One doesn’t know about you, but one thinks that any series starting its third season by a voice-over and a nightmare scene doesn’t deserve to have survived that far. Especially after its first season’s promise of a vampiric nazi hostile takeover of the USA degenerated into another repetitive, soporific, empty zombi vessel. It has become painfully obvious that Guillermo Del Toro is only name-dropped with his Executive Producer credit; the card could as well read “loosely adapted from a couple of Del Toro’s ideas for a better series”. That thing is a mess and it’s not even hot anymore, after being reheated on a malfunctioning back burner for two years.
Solemnly uttered by the old fart who carved The Master’s sarcophagus is Auschwitz or something, the voice over drops a time bomb as its first sentence: it has only been 23 days since the commercial aircraft carrying said sarcophagus has landed in JFK, meaning that it took three years for The Strain to cover three weeks. May one remind the reader that by watching this series we engage with vampires more than a thousand years old? Three weeks are a wink of an eye, a twitch, yet they almost got the bastard twice already. Who said “plot contrivance”? At such a sluggish pace it will take them 150 seasons to get anything done. It’s not The Strain, it’s The Restrain.
Speaking of twitching, there is a rather hilarious scene in this episode when the human/vampire hybrid boss goes visiting “The Ancients”, the three remaining millenary vampires acting as the Council of Elders for that particular breed. They made an apparition during Season 2 for a luncheon scene which was played for horror, but this time around it’s more of a strategic briefing. Oh boy. If the three naked old crones perched on the most uncomfortable stools ever conceived for sacred patriarchs were not enough, just consider how senile they appear. They twitch nervously as if affected by a mix of Alzheimer and Parkinson, their groans diligently translated by a bald minion. Cherry on the cake, the hybrid boss states that they are the only remaining Ancient as “the four in the Old World” have been killed by The Master, meaning that once upon a time there were seven Ancients, that for some reason three departed for the New World (short straw, one guesses), and that The Master is far superior to them. Not that it appears very difficult to kick those elderlies down from their stool, but still.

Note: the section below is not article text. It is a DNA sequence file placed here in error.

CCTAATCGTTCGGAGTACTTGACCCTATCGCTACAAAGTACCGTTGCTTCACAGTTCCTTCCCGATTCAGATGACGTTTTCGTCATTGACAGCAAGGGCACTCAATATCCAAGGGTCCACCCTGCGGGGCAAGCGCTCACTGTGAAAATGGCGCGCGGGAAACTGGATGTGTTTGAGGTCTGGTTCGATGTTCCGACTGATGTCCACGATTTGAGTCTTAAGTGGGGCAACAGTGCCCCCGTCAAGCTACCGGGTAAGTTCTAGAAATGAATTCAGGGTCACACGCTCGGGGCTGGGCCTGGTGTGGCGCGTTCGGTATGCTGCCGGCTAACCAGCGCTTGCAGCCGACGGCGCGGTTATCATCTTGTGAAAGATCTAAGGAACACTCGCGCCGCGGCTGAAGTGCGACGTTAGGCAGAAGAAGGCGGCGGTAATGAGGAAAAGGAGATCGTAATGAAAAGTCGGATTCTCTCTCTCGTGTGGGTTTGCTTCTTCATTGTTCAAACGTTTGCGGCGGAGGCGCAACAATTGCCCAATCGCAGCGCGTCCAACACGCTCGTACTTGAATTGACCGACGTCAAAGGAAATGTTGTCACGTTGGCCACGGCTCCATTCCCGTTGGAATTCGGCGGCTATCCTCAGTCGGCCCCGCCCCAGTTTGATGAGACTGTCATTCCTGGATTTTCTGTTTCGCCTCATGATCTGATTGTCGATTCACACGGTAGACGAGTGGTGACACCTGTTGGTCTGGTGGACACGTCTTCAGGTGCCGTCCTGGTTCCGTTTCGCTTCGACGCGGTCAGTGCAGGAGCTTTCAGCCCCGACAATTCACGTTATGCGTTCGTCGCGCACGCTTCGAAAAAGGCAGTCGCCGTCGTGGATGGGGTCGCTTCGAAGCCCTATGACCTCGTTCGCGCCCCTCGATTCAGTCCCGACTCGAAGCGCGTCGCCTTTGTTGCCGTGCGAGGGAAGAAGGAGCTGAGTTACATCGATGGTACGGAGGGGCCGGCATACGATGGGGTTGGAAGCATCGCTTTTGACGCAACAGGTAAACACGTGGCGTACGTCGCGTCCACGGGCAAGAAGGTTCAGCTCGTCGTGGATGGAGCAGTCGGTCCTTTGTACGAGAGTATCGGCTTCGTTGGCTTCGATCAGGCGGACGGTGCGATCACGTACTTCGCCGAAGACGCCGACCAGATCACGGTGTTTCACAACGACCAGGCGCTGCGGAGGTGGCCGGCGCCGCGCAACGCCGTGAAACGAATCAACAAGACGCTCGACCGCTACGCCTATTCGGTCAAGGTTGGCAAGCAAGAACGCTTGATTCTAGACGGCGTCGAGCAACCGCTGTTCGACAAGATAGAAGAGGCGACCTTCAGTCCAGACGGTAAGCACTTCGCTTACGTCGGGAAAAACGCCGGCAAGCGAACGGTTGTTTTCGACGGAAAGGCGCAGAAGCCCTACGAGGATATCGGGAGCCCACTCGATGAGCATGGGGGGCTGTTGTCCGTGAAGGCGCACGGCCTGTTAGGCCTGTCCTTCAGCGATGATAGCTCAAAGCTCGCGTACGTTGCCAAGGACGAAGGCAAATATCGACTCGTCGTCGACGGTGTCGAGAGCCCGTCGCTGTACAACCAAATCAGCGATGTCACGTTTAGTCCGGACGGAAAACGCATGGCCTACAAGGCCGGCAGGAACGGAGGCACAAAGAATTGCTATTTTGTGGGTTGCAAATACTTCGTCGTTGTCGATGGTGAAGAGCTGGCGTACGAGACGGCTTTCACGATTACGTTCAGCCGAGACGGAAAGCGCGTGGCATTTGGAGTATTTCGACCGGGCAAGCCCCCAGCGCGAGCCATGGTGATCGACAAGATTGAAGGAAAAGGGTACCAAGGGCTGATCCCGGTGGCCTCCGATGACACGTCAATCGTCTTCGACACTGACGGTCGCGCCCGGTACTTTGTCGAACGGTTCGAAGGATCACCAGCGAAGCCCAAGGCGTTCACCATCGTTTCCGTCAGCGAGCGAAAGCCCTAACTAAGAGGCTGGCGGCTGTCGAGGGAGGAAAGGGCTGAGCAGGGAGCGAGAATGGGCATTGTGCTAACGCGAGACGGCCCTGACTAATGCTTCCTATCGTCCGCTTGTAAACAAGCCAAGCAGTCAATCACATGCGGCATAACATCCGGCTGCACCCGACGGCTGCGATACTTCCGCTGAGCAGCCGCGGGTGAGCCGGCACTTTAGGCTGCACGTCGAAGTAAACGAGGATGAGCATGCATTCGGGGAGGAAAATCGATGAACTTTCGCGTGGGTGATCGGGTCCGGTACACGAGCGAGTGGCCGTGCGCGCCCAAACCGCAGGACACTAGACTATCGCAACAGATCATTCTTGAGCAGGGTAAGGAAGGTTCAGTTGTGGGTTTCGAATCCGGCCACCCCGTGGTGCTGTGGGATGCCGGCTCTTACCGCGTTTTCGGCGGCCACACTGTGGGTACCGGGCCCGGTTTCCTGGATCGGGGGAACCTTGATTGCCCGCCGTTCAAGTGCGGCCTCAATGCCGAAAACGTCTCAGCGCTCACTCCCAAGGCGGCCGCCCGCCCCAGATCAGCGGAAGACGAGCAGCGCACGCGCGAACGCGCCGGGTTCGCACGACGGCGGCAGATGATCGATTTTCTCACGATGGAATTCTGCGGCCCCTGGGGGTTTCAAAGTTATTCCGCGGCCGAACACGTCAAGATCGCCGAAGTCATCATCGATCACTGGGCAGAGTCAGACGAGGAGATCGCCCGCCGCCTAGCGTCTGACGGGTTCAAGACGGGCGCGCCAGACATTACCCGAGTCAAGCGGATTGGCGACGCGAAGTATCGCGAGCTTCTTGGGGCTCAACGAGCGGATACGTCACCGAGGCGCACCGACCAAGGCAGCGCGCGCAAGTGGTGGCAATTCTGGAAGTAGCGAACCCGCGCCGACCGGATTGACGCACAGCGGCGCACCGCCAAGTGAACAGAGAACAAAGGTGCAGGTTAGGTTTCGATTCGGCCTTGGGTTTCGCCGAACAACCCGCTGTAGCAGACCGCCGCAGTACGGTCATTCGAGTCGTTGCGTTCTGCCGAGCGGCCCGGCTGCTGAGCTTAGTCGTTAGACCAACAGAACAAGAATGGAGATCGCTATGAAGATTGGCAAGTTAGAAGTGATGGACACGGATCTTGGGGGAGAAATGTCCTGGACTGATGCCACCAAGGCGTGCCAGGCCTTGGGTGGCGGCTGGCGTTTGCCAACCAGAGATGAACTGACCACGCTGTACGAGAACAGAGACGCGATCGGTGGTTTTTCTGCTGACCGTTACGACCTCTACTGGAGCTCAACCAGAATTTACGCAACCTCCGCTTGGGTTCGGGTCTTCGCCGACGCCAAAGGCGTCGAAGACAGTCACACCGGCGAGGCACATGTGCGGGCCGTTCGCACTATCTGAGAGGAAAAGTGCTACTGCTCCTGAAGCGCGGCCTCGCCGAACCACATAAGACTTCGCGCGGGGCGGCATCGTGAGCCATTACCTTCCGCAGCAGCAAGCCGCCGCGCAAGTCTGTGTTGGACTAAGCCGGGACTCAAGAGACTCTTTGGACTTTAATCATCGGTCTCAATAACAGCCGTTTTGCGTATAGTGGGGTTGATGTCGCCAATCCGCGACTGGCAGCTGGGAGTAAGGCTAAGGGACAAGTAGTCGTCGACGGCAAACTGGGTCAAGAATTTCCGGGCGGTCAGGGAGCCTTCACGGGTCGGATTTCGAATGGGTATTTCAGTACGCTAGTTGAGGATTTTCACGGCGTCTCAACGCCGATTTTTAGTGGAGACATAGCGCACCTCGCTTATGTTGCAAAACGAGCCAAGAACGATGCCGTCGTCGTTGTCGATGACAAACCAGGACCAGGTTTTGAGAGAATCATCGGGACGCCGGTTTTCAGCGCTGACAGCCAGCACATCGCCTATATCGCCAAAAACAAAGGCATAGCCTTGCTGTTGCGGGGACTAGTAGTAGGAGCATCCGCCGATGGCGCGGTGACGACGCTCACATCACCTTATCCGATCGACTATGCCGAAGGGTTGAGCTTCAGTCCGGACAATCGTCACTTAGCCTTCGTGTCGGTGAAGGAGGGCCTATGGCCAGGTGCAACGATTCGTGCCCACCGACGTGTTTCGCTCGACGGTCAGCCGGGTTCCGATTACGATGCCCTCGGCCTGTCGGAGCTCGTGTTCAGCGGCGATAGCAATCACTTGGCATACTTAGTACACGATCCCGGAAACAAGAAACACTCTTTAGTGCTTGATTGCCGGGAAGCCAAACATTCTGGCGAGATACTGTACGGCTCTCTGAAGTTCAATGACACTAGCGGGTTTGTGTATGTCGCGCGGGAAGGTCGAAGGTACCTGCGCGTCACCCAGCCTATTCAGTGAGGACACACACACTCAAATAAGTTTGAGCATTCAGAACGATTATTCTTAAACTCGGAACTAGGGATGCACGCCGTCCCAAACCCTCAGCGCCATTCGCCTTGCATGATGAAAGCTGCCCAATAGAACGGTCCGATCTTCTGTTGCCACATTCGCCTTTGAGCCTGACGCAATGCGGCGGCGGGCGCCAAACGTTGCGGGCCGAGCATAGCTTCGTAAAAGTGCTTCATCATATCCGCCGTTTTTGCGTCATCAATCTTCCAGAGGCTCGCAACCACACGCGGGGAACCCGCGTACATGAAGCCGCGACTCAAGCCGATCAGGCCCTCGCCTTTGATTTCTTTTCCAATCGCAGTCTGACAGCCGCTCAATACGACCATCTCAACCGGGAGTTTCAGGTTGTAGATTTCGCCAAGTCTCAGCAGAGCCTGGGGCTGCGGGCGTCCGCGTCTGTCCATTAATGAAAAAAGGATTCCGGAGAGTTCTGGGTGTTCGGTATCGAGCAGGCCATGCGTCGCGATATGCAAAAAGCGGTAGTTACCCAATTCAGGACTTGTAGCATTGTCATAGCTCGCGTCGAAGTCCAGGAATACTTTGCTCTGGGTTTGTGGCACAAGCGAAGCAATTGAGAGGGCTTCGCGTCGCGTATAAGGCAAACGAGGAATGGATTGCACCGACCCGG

The Master, see, is impervious to technology. It just doesn’t work on him. This is demonstrated in an endless scene involving an old church and a SWAT team, which is basically Call of Duty with night goggles, including First Person Shooter POV. The old nazi appears and disappears. Mr Fet, the buddy you really wanna have by your side for a bar brawl, does all the work as usual. The other characters seemed lost in limbo, apart maybe for the politician who will die during this season. The old fart deciphers a satanic comic book. The good doctor drinks too much and doesn’t wash enough, so he smells as much as the series stinks. The hot hacker chick is nowhere to be seen (was she killed in season 2? No memory of that.). The annoying brat brushes his vampire’s mother hair in her basement. All very exciting stuff.
Maybe this season takes a turn for the better later on, but one’s patience was so severely tested by Season 2 that frankly, folks, one doesn’t give a damn. Life’s too short.